Blog: Martyn Ware

The synth-pop pioneer with Heaven 17 and Human League, producer and audio artist previews his National Festival of Making project, exploring social histories of the working class

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My father was a steelworker in Sheffield and he had just one day off each week. We’d inevitably find him asleep wherever he lay on Sunday, as the six days of manual labour had taken its toll, but Friday night did bring some joy. Whether it was the pub or anywhere else, the whistle would blow and he would end up, like most people, enjoying a pint with the same people he shared a place with on the company payroll. In modern times, when socialising with colleagues can feel and appear forced, it’s difficult to imagine how natural it was for your one night of fun to be spent with your work mates. They were more than that; they were your real friends.

That sense of camaraderie and community spirit pervaded in working-class communities from the Industrial Revolution onwards and, perhaps, in some industries and places it remains true, but the working men’s clubs and pubs as we knew them are no longer the hives of hard-earned joviality for masses of thirsty workers every weekend that they once were. Why not document these times in some way?

 We’re looking for people’s memories of music, dancing, good times and bad

Arriving in Lancashire, we set ourselves right at the heart of a working-class history that’s etched above the doorways, in the stonework of the town halls and in the names of the streets. I am working with a range of manufacturers in Lancashire to create a new sound installation in the former Tony’s Empress Ballroom in Blackburn town centre, as part of the Art In Manufacturing residencies project. Artists can play the role of archivist and social historian in ways that engage people and fire the imagination. In that spirit, we’re looking for people’s memories of music, dancing, good times and bad, friendships, breakups, marriages and the artefacts, photographs and mementoes of times when the music and dancing reigned at Tony’s, where the dust sadly now dominates the dancefloor.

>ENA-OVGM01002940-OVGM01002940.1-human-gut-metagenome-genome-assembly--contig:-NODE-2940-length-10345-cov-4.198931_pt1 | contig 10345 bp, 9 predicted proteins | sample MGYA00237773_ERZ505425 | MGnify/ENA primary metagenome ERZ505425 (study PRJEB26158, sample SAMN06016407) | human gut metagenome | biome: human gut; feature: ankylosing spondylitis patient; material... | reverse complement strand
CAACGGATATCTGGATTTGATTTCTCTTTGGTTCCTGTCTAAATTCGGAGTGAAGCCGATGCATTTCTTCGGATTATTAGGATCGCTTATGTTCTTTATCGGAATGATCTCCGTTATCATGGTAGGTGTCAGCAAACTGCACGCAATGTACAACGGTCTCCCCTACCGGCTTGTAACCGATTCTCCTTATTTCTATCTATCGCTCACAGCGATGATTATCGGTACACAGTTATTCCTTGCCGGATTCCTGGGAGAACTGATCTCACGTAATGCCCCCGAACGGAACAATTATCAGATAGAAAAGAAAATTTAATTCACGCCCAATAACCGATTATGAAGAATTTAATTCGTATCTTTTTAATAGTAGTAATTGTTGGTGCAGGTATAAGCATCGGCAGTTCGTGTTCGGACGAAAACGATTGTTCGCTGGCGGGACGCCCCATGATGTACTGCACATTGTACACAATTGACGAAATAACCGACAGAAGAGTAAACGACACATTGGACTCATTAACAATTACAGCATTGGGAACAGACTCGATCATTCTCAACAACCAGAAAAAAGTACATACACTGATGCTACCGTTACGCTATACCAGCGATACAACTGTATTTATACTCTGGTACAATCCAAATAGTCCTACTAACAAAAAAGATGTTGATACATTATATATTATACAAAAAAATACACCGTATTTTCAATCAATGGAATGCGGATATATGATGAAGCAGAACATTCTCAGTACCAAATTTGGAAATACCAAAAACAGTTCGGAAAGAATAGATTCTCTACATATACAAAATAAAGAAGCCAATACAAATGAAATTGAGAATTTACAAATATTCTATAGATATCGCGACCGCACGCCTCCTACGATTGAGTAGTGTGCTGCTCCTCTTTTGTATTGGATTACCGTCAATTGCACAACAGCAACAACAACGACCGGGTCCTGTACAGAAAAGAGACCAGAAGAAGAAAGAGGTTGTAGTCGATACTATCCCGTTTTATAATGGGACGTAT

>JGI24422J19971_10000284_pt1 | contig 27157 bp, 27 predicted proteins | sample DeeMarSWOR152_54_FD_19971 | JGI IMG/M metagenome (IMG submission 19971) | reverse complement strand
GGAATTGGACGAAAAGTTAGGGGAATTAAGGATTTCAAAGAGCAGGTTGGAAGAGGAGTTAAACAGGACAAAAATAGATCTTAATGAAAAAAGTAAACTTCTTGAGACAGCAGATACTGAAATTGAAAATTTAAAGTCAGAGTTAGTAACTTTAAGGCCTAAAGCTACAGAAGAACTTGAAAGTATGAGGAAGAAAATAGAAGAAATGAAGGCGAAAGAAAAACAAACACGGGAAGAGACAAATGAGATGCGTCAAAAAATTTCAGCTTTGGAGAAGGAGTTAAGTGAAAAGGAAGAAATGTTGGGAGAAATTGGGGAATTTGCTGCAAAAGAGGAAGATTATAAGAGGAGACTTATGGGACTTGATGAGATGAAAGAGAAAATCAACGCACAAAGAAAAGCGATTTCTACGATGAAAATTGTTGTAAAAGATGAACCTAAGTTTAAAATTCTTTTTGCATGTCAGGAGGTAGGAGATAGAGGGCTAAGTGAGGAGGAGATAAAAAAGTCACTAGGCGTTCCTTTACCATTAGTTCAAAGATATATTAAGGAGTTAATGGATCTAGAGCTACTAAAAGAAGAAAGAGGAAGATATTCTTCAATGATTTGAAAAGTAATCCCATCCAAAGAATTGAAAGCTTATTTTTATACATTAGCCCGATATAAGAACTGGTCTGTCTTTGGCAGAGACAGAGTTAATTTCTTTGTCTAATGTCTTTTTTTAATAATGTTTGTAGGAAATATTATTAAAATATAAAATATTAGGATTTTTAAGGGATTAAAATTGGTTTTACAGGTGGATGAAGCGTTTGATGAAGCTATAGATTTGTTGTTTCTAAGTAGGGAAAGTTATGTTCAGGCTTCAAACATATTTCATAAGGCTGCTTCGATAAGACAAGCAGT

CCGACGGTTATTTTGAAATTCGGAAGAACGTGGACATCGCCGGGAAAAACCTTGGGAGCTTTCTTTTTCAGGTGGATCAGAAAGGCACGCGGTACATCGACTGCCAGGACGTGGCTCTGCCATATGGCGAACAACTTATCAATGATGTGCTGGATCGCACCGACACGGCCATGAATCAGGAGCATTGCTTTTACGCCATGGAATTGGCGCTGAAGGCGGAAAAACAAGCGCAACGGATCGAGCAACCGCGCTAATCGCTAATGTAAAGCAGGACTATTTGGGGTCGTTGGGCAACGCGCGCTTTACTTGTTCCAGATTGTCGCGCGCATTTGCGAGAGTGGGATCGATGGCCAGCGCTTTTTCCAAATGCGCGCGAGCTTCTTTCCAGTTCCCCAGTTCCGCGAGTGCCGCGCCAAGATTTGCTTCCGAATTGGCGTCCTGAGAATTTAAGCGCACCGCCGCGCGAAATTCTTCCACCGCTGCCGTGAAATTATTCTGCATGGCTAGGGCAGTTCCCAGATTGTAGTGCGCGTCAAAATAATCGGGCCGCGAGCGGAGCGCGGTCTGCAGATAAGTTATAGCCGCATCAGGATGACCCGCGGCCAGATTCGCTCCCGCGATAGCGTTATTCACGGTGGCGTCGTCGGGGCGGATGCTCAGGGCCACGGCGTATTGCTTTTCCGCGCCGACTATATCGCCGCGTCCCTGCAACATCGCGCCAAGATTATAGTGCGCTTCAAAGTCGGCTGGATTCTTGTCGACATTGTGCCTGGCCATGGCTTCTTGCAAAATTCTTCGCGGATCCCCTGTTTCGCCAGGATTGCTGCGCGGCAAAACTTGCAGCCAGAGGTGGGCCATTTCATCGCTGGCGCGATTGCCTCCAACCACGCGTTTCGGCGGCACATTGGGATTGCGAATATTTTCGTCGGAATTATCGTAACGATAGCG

It was an important national venue for the northern soul community in the 1980s, with members of the Soultown nights coming from far and wide. Whether it was the Cavern Club, Haçienda, Wigan Casino or Tony’s, the moth-like attraction of exciting club nights for hundreds and thousands of working-class pleasure-seekers has gone down in legend. What happened in the north of England in recent decades should be as part of our living memory as the sepia-tinted, soot-covered memories of people like my dad and his mates, whose one night out through the 1950s, 1960s and 1970s was far more drinking Watneys than taking Es. We work hard; let’s celebrate the times when we’ve grabbed the chance to play hard.

Do you have memories of Tony’s Empress Ballroom? Contact if you have anything to share. Martyn Ware and other artists exhibit new work as part of the National Festival of Making, in Blackburn town centre, 12-13 May

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